Rationale: Preclinical data indicates that threat stimuli elicit two classes of defensive behaviors, those that are associated with imminent danger and are characterized by flight or fight (fear), and those that are associated with temporally uncertain danger and are characterized by sustained apprehension and hypervigilance (anxiety).
Objective: The objectives of the study are to (1) review evidence for a distinction between fear and anxiety in animal and human experimental models using the startle reflex as an operational measure of aversive states, (2) describe experimental models of anxiety, as opposed to fear, in humans, (3) examine the relevance of these models to clinical anxiety.
Results: The distinction between phasic fear to imminent threat and sustained anxiety to temporally uncertain danger is suggested by psychopharmacological and behavioral evidence from ethological studies and can be traced back to distinct neuroanatomical systems, the amygdala and the bed nucleus of the stria terminalis. Experimental models of anxiety, not fear, are relevant to non-phobic anxiety disorders.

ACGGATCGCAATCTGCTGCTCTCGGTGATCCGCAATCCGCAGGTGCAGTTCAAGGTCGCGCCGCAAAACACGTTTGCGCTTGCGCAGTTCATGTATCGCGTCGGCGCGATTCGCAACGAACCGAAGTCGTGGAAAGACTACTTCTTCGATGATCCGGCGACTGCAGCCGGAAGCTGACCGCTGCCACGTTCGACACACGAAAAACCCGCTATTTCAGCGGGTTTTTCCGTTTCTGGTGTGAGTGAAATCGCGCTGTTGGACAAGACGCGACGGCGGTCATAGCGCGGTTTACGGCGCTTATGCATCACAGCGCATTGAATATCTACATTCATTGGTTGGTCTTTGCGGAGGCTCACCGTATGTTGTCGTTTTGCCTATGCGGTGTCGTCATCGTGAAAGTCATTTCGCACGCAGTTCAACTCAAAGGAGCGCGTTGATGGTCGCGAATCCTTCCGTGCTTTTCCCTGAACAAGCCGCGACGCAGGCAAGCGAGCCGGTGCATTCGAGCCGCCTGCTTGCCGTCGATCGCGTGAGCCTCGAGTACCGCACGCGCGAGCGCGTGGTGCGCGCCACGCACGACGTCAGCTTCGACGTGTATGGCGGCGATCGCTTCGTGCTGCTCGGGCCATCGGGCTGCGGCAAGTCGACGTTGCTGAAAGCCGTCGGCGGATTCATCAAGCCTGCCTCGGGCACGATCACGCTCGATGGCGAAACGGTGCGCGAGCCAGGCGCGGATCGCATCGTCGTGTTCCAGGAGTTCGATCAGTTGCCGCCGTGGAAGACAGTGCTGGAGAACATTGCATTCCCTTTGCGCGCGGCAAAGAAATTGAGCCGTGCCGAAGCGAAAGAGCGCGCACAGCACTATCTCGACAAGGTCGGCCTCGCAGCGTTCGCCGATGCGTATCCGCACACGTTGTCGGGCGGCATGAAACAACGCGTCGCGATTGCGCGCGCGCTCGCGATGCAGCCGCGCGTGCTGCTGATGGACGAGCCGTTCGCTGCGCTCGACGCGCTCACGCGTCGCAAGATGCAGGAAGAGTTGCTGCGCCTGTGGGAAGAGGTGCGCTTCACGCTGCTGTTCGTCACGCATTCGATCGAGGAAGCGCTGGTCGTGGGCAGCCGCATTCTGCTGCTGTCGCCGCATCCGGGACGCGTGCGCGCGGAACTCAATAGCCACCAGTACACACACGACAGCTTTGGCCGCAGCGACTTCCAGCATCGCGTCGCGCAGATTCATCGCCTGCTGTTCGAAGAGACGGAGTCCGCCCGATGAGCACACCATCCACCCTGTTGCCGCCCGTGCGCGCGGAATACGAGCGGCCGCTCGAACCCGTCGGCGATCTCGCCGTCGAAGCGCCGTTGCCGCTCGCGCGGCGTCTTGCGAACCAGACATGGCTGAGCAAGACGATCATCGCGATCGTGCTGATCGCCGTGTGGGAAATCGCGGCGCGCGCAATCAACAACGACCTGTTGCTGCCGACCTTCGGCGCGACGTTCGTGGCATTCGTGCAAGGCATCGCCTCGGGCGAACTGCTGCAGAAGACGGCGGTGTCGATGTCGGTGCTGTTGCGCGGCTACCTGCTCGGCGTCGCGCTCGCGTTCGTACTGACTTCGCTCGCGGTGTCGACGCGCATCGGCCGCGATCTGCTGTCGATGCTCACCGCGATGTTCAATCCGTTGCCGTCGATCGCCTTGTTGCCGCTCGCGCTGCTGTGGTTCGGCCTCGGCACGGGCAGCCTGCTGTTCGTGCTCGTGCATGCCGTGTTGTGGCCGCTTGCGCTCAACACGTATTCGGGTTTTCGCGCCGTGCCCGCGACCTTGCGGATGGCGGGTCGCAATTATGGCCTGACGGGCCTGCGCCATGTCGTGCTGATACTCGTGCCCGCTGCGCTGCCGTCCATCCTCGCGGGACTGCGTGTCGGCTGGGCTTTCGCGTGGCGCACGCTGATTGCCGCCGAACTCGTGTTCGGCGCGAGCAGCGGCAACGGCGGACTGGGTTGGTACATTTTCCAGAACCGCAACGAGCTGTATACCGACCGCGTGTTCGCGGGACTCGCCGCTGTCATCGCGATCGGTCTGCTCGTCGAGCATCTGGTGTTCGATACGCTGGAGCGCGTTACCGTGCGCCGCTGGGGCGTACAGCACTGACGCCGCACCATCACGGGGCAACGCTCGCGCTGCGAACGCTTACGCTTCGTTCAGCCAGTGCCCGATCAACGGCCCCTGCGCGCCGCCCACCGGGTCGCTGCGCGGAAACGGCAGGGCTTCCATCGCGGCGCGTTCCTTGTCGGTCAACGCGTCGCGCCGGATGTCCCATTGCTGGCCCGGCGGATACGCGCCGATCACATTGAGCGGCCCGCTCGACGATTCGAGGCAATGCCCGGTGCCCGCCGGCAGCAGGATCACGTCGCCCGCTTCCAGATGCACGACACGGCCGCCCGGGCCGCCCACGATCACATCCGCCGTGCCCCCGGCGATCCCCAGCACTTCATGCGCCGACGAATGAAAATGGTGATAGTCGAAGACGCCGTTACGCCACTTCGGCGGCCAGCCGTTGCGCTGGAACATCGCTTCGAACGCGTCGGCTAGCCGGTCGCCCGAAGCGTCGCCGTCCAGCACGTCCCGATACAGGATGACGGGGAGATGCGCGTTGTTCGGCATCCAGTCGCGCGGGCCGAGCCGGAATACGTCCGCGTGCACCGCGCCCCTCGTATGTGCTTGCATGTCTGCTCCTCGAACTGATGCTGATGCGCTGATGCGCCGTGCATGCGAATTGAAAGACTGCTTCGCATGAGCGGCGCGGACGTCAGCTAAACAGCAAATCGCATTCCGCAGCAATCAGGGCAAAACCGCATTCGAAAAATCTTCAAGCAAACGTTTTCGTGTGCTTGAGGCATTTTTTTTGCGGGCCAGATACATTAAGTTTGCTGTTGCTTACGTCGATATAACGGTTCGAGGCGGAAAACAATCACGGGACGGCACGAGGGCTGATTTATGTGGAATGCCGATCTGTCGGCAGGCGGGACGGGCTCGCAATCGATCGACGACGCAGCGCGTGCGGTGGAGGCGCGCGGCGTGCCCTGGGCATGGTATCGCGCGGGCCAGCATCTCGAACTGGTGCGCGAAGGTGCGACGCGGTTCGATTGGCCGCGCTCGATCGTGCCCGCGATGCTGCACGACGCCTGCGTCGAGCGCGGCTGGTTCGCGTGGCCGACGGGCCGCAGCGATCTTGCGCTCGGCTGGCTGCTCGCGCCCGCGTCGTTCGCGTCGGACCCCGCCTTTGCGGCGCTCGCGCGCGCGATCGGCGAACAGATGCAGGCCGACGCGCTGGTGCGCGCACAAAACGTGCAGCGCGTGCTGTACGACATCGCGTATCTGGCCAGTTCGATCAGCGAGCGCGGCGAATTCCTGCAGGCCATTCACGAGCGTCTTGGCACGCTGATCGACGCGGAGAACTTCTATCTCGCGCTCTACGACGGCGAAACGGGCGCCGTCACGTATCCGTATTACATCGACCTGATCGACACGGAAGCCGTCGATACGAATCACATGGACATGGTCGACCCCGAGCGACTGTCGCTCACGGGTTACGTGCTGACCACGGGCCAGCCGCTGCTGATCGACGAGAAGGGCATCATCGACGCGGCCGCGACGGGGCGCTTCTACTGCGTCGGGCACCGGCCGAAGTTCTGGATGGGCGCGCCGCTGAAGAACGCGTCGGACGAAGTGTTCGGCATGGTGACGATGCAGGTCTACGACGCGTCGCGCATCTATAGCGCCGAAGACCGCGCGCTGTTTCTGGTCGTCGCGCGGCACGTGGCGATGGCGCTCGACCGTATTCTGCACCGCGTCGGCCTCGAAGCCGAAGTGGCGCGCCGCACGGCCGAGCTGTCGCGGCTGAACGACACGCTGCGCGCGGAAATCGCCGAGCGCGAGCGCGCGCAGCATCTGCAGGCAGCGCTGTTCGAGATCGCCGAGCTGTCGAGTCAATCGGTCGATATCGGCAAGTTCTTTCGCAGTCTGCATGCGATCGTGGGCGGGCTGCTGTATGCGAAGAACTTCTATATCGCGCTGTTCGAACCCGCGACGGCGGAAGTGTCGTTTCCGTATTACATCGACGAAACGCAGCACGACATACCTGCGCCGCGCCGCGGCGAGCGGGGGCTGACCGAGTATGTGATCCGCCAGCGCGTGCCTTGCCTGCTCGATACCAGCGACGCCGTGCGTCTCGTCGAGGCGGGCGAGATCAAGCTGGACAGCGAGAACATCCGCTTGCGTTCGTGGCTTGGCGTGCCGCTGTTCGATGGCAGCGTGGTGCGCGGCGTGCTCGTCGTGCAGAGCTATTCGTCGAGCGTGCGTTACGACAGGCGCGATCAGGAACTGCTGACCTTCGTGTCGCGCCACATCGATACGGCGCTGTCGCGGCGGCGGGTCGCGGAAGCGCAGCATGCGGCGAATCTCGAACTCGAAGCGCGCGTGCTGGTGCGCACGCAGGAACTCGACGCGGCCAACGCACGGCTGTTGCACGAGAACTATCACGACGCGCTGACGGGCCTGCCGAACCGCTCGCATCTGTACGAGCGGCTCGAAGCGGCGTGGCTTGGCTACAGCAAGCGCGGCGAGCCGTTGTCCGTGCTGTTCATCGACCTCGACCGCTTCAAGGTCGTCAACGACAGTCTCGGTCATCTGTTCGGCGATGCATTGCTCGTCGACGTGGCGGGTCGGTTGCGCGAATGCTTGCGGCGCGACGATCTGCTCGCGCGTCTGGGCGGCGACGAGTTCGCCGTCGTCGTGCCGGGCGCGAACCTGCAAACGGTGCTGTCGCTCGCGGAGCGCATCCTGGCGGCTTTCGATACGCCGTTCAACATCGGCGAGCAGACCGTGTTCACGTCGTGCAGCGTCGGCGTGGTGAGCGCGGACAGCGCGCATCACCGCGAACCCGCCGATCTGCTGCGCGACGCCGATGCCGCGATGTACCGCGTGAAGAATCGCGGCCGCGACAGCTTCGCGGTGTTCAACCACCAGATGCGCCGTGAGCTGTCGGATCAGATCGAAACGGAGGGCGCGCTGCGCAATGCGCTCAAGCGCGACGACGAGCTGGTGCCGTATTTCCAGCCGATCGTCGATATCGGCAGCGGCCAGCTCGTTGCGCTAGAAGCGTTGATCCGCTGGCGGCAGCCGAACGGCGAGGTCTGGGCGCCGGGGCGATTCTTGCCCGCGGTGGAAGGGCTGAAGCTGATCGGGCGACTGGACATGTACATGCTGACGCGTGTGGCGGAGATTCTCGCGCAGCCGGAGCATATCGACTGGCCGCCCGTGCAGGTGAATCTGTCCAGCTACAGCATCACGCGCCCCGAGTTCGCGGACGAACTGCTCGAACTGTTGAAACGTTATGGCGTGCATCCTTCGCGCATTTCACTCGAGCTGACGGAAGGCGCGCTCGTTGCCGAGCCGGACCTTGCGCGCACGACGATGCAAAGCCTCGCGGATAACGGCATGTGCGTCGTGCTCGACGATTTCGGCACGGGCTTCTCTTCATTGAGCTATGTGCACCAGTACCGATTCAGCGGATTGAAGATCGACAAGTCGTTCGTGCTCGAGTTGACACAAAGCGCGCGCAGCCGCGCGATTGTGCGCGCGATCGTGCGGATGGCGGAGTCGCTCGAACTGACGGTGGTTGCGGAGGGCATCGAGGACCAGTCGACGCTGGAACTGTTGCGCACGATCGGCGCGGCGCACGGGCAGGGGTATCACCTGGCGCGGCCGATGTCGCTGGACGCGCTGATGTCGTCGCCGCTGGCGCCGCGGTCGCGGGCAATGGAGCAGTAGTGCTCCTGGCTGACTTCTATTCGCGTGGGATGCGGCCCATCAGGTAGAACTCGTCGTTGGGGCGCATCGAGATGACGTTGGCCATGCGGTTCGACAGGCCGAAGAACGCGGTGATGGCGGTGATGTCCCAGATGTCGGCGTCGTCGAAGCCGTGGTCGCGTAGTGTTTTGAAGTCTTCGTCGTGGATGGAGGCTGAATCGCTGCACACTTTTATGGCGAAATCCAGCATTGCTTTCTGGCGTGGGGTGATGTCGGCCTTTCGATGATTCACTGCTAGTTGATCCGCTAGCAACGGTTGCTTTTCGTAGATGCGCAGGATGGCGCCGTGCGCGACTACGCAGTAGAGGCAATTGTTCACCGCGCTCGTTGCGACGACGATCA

Conclusions: Progress in our understanding of normal and abnormal anxiety is critically dependent on our ability to model sustained aversive states to temporally uncertain threat.